Post-Webinar Plática

Q&A with Derek Majors of Los Angeles Trade Tech College

* Plática = talk, or chat

CLP hosted a series of webinars to support student services faculty, staff, and administrators at community colleges across California as they re-orient to providing services completely online during the Covid-19 pandemic. Find information about the Moving Student Supports Online webinar series (and additional materials) here. Derek Majors, a pathway counselor in Construction, Maintenance and Utilities at Los Angeles Trade Tech College (LATTC), was one of the presenters.

Derek’s presentation focused on the various points of contact that counselors at LATTC are now having with students and how the counselors have equipped themselves with answers and resources for those students. We asked him to expand on some of the subjects he touched upon.

CLP: California Community Colleges Chancellor Eloy Ortiz Oakley recently said that he wants to keep the dropout rate due to Covid-19 under 10%. It was already hard to keep some of the most vulnerable students in class. How are counselors addressing student retention when existing issues are being compounded by remote instruction?

Majors: We have received lists of students from the LA College Promise who have dropped off in the last couple of semesters, who may be some of the students having retention issues. I’m a counselor in the construction pathway, and I have lists of some, but not all, of the students who have dropped out of classes–whether they were excused or they didn’t show up. We know that sometimes the college email is an issue, so we want to send messages to their personal email addresses inviting them back. In these messages, we offer them an opportunity to update their educational plans and to set up live online chats or text or phone appointments. Our goal is to find out what they need, and offer them any services they need.

My approach is to say, “Let me help you as much as possible now, to help you get back into school.” We lost around 7% to 10% of our total enrollment almost immediately with the Covid-19 crisis. Some people just went away. I’m hoping we can get some of them back in various ways or get a presence going and offer counseling classes where we bring in student services and other programs that support students. We have had to find out if we need to connect students with laptops because they weren’t logging into Canvas. We have had to get some to use Cranium Cafe, another tool we use that offers various modes of communication: live chat, video conferencing, and screen-sharing. You can teach a class in Cranium Cafe. We have been training on it for a year, and many counselors and instructors had skills in both Cranium Cafe and Canvas going into the crisis, which was helpful.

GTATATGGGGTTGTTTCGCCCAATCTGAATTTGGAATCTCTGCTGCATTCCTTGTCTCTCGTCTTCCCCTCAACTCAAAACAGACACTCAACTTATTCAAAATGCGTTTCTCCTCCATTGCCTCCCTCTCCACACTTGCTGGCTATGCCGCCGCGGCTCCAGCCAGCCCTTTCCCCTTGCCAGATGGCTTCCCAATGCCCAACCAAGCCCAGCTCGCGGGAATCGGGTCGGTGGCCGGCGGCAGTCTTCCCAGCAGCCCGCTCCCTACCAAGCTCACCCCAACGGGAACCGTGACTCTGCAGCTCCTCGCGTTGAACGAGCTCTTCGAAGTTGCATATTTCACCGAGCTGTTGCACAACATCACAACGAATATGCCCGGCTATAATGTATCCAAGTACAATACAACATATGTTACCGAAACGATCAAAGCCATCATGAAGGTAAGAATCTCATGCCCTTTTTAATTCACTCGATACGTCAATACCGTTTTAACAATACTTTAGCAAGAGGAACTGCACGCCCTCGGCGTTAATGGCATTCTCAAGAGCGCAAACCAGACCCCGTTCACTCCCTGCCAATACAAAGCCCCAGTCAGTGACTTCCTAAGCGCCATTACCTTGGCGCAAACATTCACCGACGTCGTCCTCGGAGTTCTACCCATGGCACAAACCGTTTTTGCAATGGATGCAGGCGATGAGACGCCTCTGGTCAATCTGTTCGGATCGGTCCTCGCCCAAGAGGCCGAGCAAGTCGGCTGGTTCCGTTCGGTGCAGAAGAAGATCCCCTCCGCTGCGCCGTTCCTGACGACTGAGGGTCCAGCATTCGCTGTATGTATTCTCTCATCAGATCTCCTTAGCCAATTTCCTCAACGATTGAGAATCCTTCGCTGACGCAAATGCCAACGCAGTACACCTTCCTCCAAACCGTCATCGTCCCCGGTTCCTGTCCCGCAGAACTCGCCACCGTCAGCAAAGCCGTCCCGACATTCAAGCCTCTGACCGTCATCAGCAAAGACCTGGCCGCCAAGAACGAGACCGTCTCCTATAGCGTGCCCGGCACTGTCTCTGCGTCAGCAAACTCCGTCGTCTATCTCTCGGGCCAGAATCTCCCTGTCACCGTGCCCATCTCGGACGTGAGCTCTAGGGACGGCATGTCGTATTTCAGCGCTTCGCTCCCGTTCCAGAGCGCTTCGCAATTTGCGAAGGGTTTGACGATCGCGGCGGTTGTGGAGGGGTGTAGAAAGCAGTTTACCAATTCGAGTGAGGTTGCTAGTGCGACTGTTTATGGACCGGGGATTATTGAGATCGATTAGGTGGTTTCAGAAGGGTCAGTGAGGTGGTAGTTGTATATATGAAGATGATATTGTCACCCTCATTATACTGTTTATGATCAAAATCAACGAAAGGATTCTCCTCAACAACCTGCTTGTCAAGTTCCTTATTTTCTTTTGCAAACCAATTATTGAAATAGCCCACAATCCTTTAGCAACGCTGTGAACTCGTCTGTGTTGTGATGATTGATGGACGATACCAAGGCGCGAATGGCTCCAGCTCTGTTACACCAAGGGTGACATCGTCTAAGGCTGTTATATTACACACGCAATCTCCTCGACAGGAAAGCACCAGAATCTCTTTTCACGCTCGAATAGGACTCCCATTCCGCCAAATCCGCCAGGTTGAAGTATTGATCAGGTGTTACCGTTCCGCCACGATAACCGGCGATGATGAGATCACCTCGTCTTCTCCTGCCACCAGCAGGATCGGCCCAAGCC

CLP: LA Trade Tech offers automotive programs, barbering, cosmetology, culinary arts, welding, and other courses of study with significant ‘hands-on’ learning components. Will students in these programs be able to finish their degrees and certificates on time? Have you heard of any plans to bring students in the trades back for the components of their studies that may not be suited to online learning?

Majors: Most of those programs do require hands-on training. For example, you cannot learn to cut someone’s hair or assemble drywall without putting your hands on it. In some classes that moved onto Canvas, instructors are using YouTube and conference tools to deliver instructional content. And then there are programs like the power line mechanic program, where I recently asked the instructor how students would complete the course. He told me, “I cannot grade someone on a simulation. I need to see how that student performs 35 feet in the air.”

It’s my understanding that LATTC will be online for the summer. So I don’t think students in these programs will be able to finish soon, but they will be able to continue. Some of these programs are in a holding pattern until we have guidance about when students can safely return to campus.

CLP: Are there any resources you need that you don’t have to help you to continue counseling students given the current realities of physical distancing and working from home?

Majors: Not in terms of resources for me. But if I had a magic wand, I do wish that every student who needed a laptop, a Chromebook, WiFi, and a phone could have them. I’m concerned that our students have the tools that they need to stay in touch with us. If all of them had the tools that they need to continue their work, it would be a big relief for all of us.

The webinar series was produced by the Career Ladders Project with funding from the California Community College Chancellor’s Office.